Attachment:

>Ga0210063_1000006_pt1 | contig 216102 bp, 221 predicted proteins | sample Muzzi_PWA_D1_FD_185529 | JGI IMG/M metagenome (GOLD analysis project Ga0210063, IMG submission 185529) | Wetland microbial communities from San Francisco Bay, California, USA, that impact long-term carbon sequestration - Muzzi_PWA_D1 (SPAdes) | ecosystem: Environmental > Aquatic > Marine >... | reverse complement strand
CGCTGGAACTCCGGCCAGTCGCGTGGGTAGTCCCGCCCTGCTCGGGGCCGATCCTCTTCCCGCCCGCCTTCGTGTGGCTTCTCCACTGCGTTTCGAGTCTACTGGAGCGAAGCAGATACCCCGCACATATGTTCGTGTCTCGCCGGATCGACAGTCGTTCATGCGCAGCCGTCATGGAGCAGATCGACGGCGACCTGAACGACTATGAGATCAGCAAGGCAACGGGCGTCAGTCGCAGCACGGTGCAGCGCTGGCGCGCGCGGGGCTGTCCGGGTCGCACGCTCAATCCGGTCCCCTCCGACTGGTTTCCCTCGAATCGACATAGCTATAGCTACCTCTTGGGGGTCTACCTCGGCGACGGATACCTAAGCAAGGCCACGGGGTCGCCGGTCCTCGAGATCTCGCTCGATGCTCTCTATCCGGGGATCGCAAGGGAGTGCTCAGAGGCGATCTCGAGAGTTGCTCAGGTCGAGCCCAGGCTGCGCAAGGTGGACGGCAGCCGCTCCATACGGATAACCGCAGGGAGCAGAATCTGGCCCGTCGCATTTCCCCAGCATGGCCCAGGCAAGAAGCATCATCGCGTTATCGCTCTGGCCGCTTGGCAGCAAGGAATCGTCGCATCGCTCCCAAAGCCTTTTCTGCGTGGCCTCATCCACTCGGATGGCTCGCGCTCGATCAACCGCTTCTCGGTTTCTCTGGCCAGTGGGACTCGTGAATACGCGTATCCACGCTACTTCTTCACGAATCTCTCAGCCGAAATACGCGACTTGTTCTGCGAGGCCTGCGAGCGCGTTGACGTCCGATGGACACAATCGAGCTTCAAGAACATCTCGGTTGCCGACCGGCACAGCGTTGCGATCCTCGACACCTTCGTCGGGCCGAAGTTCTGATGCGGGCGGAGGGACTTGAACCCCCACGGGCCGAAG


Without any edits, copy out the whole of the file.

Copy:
>Ga0210063_1000006_pt1 | contig 216102 bp, 221 predicted proteins | sample Muzzi_PWA_D1_FD_185529 | JGI IMG/M metagenome (GOLD analysis project Ga0210063, IMG submission 185529) | Wetland microbial communities from San Francisco Bay, California, USA, that impact long-term carbon sequestration - Muzzi_PWA_D1 (SPAdes) | ecosystem: Environmental > Aquatic > Marine >... | reverse complement strand
CGCTGGAACTCCGGCCAGTCGCGTGGGTAGTCCCGCCCTGCTCGGGGCCGATCCTCTTCCCGCCCGCCTTCGTGTGGCTTCTCCACTGCGTTTCGAGTCTACTGGAGCGAAGCAGATACCCCGCACATATGTTCGTGTCTCGCCGGATCGACAGTCGTTCATGCGCAGCCGTCATGGAGCAGATCGACGGCGACCTGAACGACTATGAGATCAGCAAGGCAACGGGCGTCAGTCGCAGCACGGTGCAGCGCTGGCGCGCGCGGGGCTGTCCGGGTCGCACGCTCAATCCGGTCCCCTCCGACTGGTTTCCCTCGAATCGACATAGCTATAGCTACCTCTTGGGGGTCTACCTCGGCGACGGATACCTAAGCAAGGCCACGGGGTCGCCGGTCCTCGAGATCTCGCTCGATGCTCTCTATCCGGGGATCGCAAGGGAGTGCTCAGAGGCGATCTCGAGAGTTGCTCAGGTCGAGCCCAGGCTGCGCAAGGTGGACGGCAGCCGCTCCATACGGATAACCGCAGGGAGCAGAATCTGGCCCGTCGCATTTCCCCAGCATGGCCCAGGCAAGAAGCATCATCGCGTTATCGCTCTGGCCGCTTGGCAGCAAGGAATCGTCGCATCGCTCCCAAAGCCTTTTCTGCGTGGCCTCATCCACTCGGATGGCTCGCGCTCGATCAACCGCTTCTCGGTTTCTCTGGCCAGTGGGACTCGTGAATACGCGTATCCACGCTACTTCTTCACGAATCTCTCAGCCGAAATACGCGACTTGTTCTGCGAGGCCTGCGAGCGCGTTGACGTCCGATGGACACAATCGAGCTTCAAGAACATCTCGGTTGCCGACCGGCACAGCGTTGCGATCCTCGACACCTTCGTCGGGCCGAAGTTCTGATGCGGGCGGAGGGACTTGAACCCCCACGGGCCGAAG